A huge collection of odd TV stuffneeds a home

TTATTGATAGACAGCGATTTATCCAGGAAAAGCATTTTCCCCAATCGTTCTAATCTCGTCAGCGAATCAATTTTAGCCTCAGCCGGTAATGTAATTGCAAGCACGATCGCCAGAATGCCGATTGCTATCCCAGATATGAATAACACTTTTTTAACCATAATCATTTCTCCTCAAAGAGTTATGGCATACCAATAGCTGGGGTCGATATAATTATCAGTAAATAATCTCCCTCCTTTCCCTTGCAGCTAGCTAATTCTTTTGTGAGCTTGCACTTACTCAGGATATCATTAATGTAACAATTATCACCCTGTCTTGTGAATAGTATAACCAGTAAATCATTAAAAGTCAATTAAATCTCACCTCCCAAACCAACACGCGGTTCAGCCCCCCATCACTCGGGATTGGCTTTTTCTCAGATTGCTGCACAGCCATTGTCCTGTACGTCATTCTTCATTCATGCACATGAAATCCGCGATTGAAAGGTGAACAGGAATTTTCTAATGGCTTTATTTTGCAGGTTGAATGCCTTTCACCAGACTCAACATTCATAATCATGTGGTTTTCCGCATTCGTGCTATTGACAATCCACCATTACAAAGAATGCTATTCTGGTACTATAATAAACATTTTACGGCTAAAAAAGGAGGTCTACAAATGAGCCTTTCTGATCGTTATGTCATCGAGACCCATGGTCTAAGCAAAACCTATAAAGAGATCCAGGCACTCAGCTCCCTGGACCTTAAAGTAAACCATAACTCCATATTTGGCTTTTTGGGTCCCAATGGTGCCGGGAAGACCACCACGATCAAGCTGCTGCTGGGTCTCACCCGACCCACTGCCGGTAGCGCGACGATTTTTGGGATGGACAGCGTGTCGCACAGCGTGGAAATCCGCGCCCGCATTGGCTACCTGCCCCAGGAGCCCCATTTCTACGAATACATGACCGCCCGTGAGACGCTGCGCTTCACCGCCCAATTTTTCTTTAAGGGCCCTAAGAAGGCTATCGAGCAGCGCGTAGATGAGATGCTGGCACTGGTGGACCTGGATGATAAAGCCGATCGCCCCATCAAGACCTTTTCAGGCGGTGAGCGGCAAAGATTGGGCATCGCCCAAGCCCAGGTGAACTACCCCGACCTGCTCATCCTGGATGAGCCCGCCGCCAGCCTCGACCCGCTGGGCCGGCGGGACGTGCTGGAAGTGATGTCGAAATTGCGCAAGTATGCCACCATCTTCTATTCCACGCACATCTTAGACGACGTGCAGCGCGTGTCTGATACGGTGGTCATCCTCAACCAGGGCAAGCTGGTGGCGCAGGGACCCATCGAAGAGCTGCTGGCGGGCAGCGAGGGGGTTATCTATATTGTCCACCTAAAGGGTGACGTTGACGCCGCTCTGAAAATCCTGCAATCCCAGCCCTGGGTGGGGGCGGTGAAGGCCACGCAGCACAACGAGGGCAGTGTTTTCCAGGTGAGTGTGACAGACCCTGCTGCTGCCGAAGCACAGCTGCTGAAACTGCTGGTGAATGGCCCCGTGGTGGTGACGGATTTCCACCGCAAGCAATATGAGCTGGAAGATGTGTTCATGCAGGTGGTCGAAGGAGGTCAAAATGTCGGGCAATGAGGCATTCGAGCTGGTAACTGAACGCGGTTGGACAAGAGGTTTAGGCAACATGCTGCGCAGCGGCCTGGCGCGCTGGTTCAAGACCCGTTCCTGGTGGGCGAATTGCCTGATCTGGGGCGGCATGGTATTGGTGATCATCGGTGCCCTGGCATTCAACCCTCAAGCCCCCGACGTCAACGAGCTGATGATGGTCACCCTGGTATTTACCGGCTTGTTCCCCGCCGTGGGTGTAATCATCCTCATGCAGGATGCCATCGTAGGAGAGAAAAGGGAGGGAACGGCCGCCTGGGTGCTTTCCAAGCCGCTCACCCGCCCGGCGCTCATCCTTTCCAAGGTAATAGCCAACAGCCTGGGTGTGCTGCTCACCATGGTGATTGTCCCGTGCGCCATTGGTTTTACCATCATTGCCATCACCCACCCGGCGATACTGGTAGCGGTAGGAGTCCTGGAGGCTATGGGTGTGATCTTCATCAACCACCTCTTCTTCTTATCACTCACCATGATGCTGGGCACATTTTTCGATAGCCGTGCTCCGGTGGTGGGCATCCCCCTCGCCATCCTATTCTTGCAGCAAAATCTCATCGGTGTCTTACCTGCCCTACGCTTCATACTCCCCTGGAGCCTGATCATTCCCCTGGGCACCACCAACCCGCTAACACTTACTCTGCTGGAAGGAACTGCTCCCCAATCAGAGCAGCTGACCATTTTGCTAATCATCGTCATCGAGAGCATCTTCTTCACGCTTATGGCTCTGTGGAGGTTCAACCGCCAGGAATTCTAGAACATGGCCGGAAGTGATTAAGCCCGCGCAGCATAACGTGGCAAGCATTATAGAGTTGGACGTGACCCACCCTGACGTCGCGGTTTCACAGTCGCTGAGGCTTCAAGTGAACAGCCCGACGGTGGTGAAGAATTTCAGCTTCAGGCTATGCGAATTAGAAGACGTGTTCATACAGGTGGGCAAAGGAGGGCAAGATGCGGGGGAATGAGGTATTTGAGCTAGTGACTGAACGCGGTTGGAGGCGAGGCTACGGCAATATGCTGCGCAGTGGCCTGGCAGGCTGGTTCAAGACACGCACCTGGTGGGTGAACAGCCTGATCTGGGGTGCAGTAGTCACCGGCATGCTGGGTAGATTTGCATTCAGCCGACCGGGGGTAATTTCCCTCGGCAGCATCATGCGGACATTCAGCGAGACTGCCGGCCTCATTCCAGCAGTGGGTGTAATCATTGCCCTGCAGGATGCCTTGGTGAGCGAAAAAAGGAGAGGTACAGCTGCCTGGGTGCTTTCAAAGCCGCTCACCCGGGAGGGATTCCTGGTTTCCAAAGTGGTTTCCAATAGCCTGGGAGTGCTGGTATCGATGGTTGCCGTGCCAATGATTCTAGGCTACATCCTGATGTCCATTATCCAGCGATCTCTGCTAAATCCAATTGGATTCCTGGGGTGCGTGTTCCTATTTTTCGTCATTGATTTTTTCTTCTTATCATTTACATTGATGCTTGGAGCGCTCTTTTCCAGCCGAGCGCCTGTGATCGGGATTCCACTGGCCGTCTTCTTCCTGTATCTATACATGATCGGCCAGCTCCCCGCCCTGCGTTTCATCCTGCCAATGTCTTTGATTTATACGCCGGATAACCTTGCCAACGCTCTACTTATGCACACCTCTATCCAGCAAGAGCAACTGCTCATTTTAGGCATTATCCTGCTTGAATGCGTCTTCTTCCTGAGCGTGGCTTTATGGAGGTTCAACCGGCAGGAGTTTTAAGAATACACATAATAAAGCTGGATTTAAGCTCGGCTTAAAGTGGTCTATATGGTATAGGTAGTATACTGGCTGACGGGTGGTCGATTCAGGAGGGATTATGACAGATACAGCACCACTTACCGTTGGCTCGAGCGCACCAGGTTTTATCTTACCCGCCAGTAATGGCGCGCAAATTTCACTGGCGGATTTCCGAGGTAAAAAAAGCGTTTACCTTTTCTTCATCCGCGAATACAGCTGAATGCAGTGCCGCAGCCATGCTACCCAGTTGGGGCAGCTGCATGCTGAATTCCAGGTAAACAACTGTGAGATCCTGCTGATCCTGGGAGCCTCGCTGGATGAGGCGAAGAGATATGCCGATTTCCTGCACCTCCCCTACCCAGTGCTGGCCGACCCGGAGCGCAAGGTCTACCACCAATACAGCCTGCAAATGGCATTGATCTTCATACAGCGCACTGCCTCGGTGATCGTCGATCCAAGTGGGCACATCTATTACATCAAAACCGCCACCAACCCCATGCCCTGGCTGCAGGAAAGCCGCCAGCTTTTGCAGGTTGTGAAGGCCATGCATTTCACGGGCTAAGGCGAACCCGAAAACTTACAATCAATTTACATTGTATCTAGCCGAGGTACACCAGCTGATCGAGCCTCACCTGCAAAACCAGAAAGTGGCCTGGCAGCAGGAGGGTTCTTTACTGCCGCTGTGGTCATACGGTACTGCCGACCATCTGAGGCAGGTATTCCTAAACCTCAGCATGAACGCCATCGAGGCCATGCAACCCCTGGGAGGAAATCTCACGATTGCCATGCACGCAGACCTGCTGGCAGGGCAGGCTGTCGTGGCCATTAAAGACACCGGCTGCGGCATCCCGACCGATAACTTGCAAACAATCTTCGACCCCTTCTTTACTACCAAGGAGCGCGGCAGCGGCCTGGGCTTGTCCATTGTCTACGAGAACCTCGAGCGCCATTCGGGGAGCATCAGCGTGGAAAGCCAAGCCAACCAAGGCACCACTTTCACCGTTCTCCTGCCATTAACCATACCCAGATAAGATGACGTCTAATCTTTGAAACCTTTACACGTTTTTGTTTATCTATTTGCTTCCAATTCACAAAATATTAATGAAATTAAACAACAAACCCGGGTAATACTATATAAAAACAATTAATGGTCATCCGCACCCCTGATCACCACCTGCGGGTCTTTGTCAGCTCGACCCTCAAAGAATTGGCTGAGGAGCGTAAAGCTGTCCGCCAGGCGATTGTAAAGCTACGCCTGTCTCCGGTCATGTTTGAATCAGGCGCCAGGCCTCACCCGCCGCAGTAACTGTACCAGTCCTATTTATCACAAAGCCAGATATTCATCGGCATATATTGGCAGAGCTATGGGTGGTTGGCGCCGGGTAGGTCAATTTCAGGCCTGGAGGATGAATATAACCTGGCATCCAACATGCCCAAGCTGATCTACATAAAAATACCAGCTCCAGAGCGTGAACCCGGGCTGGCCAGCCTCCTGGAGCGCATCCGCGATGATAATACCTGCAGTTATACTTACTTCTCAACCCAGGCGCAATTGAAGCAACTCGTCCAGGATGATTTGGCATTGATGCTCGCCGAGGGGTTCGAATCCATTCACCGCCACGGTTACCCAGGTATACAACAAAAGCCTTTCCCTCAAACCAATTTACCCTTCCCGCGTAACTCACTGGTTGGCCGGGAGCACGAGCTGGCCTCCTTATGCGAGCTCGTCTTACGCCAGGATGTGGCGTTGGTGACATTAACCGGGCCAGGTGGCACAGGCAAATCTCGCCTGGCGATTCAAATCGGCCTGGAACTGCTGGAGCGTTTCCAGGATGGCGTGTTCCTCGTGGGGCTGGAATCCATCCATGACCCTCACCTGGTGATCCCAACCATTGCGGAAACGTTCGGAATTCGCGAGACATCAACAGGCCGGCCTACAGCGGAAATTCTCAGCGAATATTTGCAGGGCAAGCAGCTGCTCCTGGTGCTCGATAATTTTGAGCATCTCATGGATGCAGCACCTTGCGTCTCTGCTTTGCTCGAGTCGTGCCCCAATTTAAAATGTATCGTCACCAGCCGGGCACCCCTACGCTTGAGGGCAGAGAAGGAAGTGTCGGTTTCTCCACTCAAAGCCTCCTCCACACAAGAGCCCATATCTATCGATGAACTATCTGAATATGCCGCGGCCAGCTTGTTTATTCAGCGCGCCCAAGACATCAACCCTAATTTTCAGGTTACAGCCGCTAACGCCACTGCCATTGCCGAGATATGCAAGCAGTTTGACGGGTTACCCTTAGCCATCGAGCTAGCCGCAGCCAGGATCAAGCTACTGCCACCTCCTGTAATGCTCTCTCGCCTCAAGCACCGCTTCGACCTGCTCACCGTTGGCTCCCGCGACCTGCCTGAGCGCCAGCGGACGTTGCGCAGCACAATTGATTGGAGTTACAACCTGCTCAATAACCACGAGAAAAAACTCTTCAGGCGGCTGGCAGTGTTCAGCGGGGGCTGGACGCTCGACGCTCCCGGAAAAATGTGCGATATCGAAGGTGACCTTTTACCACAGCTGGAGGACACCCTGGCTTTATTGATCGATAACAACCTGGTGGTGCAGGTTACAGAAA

LOS ANGELES — James Comisar isthe first to acknowledge that more than afew have questioned his sanity for spend-ing the better part of 25 years collectingeverything from the costume GeorgeReeves wore in the 1950s TV show“Supermanto the entire set of “TheTonight Show Starring Johnny Carson.”Then there’s the pointy Spock earsLeonard Nimoy wore on “Star Trek”andthe guns Tony Soprano used to rub out amob rival in an episode of “TheSopranos.”“Along the way people thought I wasnuts in general for wanting to conserveKeith Partridge’s flared pants from ‘ThePartridge Family,”’the good-natured for-mer TV writer says of the 1970s sitcomas he ambles through rows of costumes,props and what have you from the begin-nings of television to the present day.“But they really thought I needed apsychological workup,Comisar,48,adds with a smile,“when they learned Iwas having museum curators take care of these pieces.”A museum is exactly where he wantsto put all 10,000 of his TV memorabiliaitems,everything from the hairpiece CarlReiner wore on the 1950s TV varietyprogram “Your Show of Shows”to thegun and badge Kiefer Sutherland flashedon “24”a couple TV seasons ago.Finding one that could accommodatehis collection,which fills two sprawling,temperature-controlled warehouses,however,has sometimes been as hard asacquiring the boots Larry Hagman usedto stomp around in when he was J.R. on“Dallas.”(The show’s production com-pany finally coughed up a pair after plen-ty of pleading and cajoling.)Comisar is one of many people who,after a lifetime of collecting,begin torealize that if they can’t find a permanenthome for their artifacts those objectscould easily end up on the trash heap of history.